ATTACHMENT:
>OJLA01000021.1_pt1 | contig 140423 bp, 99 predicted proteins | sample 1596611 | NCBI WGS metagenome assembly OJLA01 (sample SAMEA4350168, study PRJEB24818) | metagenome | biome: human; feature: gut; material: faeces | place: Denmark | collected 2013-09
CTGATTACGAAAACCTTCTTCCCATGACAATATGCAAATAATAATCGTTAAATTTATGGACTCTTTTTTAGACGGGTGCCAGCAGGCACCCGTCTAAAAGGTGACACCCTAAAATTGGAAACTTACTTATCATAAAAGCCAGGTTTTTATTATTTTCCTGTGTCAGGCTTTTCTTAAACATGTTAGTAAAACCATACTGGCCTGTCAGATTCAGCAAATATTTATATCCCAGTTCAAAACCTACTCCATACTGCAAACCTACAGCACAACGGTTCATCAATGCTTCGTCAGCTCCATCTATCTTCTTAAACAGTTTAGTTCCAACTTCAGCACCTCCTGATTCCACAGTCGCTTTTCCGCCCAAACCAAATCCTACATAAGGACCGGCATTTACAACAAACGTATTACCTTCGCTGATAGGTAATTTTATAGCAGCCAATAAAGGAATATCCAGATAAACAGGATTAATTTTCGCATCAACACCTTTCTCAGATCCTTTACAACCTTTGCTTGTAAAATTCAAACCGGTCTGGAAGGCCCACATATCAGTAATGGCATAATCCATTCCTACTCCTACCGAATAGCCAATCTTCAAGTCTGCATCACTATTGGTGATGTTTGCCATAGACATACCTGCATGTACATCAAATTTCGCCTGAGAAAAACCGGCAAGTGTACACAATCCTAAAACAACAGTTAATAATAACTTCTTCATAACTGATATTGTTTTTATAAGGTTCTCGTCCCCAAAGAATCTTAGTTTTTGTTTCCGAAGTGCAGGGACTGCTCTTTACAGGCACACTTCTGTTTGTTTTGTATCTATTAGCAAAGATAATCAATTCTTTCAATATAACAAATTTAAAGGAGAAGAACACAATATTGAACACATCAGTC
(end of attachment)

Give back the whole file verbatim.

>OJLA01000021.1_pt1 | contig 140423 bp, 99 predicted proteins | sample 1596611 | NCBI WGS metagenome assembly OJLA01 (sample SAMEA4350168, study PRJEB24818) | metagenome | biome: human; feature: gut; material: faeces | place: Denmark | collected 2013-09
CTGATTACGAAAACCTTCTTCCCATGACAATATGCAAATAATAATCGTTAAATTTATGGACTCTTTTTTAGACGGGTGCCAGCAGGCACCCGTCTAAAAGGTGACACCCTAAAATTGGAAACTTACTTATCATAAAAGCCAGGTTTTTATTATTTTCCTGTGTCAGGCTTTTCTTAAACATGTTAGTAAAACCATACTGGCCTGTCAGATTCAGCAAATATTTATATCCCAGTTCAAAACCTACTCCATACTGCAAACCTACAGCACAACGGTTCATCAATGCTTCGTCAGCTCCATCTATCTTCTTAAACAGTTTAGTTCCAACTTCAGCACCTCCTGATTCCACAGTCGCTTTTCCGCCCAAACCAAATCCTACATAAGGACCGGCATTTACAACAAACGTATTACCTTCGCTGATAGGTAATTTTATAGCAGCCAATAAAGGAATATCCAGATAAACAGGATTAATTTTCGCATCAACACCTTTCTCAGATCCTTTACAACCTTTGCTTGTAAAATTCAAACCGGTCTGGAAGGCCCACATATCAGTAATGGCATAATCCATTCCTACTCCTACCGAATAGCCAATCTTCAAGTCTGCATCACTATTGGTGATGTTTGCCATAGACATACCTGCATGTACATCAAATTTCGCCTGAGAAAAACCGGCAAGTGTACACAATCCTAAAACAACAGTTAATAATAACTTCTTCATAACTGATATTGTTTTTATAAGGTTCTCGTCCCCAAAGAATCTTAGTTTTTGTTTCCGAAGTGCAGGGACTGCTCTTTACAGGCACACTTCTGTTTGTTTTGTATCTATTAGCAAAGATAATCAATTCTTTCAATATAACAAATTTAAAGGAGAAGAACACAATATTGAACACATCAGTC